Moderne technologie conflicteert vaak met erfgoedwaarden. Tino Mager / TU Delft, illustreert juist hoe cultureel erfgoed en moderne technologie vruchtbaar kunnen samengaan. Paul Rabé / IIAS Leiden, onderzoekt hoe in Bangalore/India voortgaande urbanisering nu oude cultuurwaarden bedreigt.
‘Heritage as an Asset for Water Management’ by Tino Mager & ‘Water, Heritage and Local Perceptions of “Loss”: a Case Study of Whitefield, Bengaluru, India,’ by Paul Rabé.
Heritage as an Asset for Water Management, by Tino Mager
In the contemporary world the functional and heritage dimensions of water management are typically treated separately. Thus, engineers are concerned with supplying/treating water and governments with regulating water supply and use; while local communities may use water for recreation as well as in rituals and ceremonies. Many novel approaches to water management contributed to our current living conditions, but they have also led to many problems. Some solutions, for example, have had fatal environmental consequences, while others have affected certain parts of the population in a negative way. Modern technology often neglects approaches that have proven sustainable over centuries. Strategies that combine water-related heritage management with modern technology can enhance the societal relevance of heritage and can contribute to successfully shape the future. It is therefore important to make efforts to promote the understanding of heritage as an essential element in shaping our world and to combine the potentials of cultural heritage and modern technologies.
Water, Heritage and Local Perceptions of “Loss”:
a Case Study of Whitefield, Bengaluru, India, by Paul Rabé
Water bodies are an integral part of the natural heritage of cities. Water bodies and water systems, in so far as they have been shaped and engineered by humans throughout the ages -for purposes of transportation, basic human needs as well as rituals- may arguably also be considered as an integral part of the urban ‘built and cultural heritage’. In the Western world and parts of East Asia, cities have begun to recognize the heritage value of their water systems and to protect or restore these systems as part of urban revitalization plans. But in many parts of the developing world, the opposite trend is taking place. Here, creeks, canals, rivers and even entire lakes are being filled in to make way for development or are suffering pollution and neglect as unfortunate casualties of ‘modernization’. These trends are occurring in the southern Indian city of Bengaluru (Bangalore), where the elaborate system of water tanks and canals is being severely compromised by urbanization pressures. In my presentation, I will present the case study of Whitefield, an IT suburb of Bengaluru, which is facing multiple threats to its natural, built and cultural heritage – including its water heritage, but also its shrines and temples. I will share the findings of recent research I have conducted, together with Krupa Rajangam of the heritage NGO Saythu, investigating local residents’ and villagers’ perceptions of, and actions related to, their disappearing heritage.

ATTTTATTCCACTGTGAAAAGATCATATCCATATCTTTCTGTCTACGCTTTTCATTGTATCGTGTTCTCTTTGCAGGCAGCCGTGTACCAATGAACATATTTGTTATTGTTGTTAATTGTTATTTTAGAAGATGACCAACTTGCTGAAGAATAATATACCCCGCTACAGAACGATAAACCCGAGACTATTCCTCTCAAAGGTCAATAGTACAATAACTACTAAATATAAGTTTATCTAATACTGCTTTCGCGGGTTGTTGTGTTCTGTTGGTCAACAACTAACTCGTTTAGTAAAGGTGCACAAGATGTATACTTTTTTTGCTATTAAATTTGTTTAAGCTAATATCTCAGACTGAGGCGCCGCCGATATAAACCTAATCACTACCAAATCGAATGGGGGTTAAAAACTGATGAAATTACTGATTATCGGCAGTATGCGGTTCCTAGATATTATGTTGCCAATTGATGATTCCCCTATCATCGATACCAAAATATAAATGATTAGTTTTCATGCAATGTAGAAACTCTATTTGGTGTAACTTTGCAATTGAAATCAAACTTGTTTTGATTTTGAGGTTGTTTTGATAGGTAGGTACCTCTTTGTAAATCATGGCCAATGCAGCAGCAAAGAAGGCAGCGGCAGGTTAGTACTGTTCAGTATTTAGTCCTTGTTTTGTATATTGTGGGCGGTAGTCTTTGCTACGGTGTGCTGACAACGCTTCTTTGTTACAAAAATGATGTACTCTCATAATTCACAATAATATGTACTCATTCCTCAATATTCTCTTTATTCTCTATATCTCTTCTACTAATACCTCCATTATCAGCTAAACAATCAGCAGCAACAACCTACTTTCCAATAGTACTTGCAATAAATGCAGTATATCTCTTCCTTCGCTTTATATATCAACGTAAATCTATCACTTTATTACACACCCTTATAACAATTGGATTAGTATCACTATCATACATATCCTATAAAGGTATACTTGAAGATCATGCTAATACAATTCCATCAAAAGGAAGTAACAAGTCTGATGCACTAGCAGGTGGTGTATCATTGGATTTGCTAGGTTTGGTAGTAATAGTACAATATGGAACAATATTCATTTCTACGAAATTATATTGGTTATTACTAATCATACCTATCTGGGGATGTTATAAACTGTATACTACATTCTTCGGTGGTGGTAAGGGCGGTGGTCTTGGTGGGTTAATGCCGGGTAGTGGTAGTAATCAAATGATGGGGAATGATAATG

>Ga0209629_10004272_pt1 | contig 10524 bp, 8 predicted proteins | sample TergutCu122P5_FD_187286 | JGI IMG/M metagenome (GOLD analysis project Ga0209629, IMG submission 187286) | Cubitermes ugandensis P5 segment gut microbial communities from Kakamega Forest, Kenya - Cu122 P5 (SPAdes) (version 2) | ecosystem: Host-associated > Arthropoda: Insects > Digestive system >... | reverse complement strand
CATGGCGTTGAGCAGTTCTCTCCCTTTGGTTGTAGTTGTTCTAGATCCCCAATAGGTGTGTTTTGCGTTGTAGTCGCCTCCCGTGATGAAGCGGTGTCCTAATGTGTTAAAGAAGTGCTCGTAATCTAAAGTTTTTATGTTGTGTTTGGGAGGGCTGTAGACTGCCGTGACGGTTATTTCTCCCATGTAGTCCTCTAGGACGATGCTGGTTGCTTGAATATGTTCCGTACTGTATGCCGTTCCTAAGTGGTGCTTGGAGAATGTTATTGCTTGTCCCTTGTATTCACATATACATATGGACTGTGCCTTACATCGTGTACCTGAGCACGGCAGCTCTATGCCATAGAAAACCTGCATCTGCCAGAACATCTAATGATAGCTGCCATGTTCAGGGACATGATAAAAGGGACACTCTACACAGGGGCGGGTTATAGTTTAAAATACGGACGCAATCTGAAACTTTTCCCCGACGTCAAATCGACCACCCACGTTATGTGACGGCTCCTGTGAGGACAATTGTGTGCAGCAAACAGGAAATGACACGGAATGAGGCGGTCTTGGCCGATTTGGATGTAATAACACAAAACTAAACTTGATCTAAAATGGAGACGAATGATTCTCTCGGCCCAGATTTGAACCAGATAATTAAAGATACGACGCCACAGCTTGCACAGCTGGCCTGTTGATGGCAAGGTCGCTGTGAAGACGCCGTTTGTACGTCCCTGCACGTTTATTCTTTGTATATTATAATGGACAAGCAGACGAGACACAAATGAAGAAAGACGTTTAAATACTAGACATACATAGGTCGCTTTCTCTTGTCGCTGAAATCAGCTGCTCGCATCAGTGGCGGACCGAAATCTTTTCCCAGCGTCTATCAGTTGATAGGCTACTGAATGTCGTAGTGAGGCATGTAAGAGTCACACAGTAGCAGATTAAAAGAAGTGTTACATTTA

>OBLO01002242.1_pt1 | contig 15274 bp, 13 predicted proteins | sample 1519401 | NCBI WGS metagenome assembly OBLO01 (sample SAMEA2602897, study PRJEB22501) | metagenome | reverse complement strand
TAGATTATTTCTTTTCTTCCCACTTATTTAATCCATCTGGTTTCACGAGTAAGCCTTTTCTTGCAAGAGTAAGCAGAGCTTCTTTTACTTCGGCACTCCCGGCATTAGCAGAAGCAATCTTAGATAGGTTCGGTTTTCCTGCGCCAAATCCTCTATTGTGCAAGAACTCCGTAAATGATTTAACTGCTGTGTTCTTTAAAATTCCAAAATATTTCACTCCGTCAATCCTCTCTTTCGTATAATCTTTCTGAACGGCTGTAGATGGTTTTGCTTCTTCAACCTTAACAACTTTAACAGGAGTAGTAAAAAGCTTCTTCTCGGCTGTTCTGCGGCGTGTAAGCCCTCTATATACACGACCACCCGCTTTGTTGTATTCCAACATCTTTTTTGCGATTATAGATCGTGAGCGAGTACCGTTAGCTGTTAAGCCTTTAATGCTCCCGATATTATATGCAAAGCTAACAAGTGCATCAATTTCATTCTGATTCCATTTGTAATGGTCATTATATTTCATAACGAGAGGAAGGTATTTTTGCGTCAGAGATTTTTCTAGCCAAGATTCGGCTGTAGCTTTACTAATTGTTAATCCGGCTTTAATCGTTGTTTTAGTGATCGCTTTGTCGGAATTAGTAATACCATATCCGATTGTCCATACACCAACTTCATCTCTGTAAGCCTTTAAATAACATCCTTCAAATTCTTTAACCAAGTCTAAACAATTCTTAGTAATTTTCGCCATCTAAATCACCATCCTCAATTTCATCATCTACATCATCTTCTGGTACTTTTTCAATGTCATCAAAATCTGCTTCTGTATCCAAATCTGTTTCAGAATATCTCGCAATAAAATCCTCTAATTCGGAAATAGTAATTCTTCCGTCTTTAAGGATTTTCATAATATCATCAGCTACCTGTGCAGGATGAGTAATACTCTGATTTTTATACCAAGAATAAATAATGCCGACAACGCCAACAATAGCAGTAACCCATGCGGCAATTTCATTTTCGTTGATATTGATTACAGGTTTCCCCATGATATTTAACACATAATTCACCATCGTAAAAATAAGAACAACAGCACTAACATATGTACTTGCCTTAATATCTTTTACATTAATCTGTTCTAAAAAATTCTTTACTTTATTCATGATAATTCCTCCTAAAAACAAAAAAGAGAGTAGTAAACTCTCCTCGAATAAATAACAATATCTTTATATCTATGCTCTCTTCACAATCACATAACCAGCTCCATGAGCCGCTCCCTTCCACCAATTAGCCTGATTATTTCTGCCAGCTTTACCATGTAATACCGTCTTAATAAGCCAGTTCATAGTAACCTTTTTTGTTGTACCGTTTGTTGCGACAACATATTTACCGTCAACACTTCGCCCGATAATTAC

Tino Mager studied media technology in Leipzig and art history and communication science in Berlin, Barcelona and Tokyo; 2015 PhD in architectural history (Elsa Neumann Fellowship, Tiburtius Prize). After research stays in Japan and at the University of California, Los Angeles, he was a lecturer at the Technical University of Berlin and the ITU Istanbul, scientific assistant at the Chair of History and Theory of Architecture at the TU Dortmund and postdoctoral fellow of the Leibniz Association. Since 2017, Tino is postdoc at the Chair of History of Architecture and Urban Planning at TU Delft.
Paul Rabé is academic coordinator of the cities cluster at the International Institute for Asian Studies (IIAS) in Leiden, which includes two networks of urban scholars: the Urban Knowledge Network Asia (UKNA) and the Southeast Asia Neighborhoods Network (SEANNET). In addition, Paul is Senior Land Expert at the Institute for Housing and Urban Development Studies (IHS) of Erasmus University Rotterdam, where he heads the Urban Land Governance team. He is a political scientist by training, with a doctoral degree in policy, planning and development from the University of Southern California’s Sol Price School of Public Policy. One of his research and professional focal areas is the intersection of land policy and the management of water resources in urban and peri-urban areas.
The ICOMOS lectures take place from 19h30 till 21h30.
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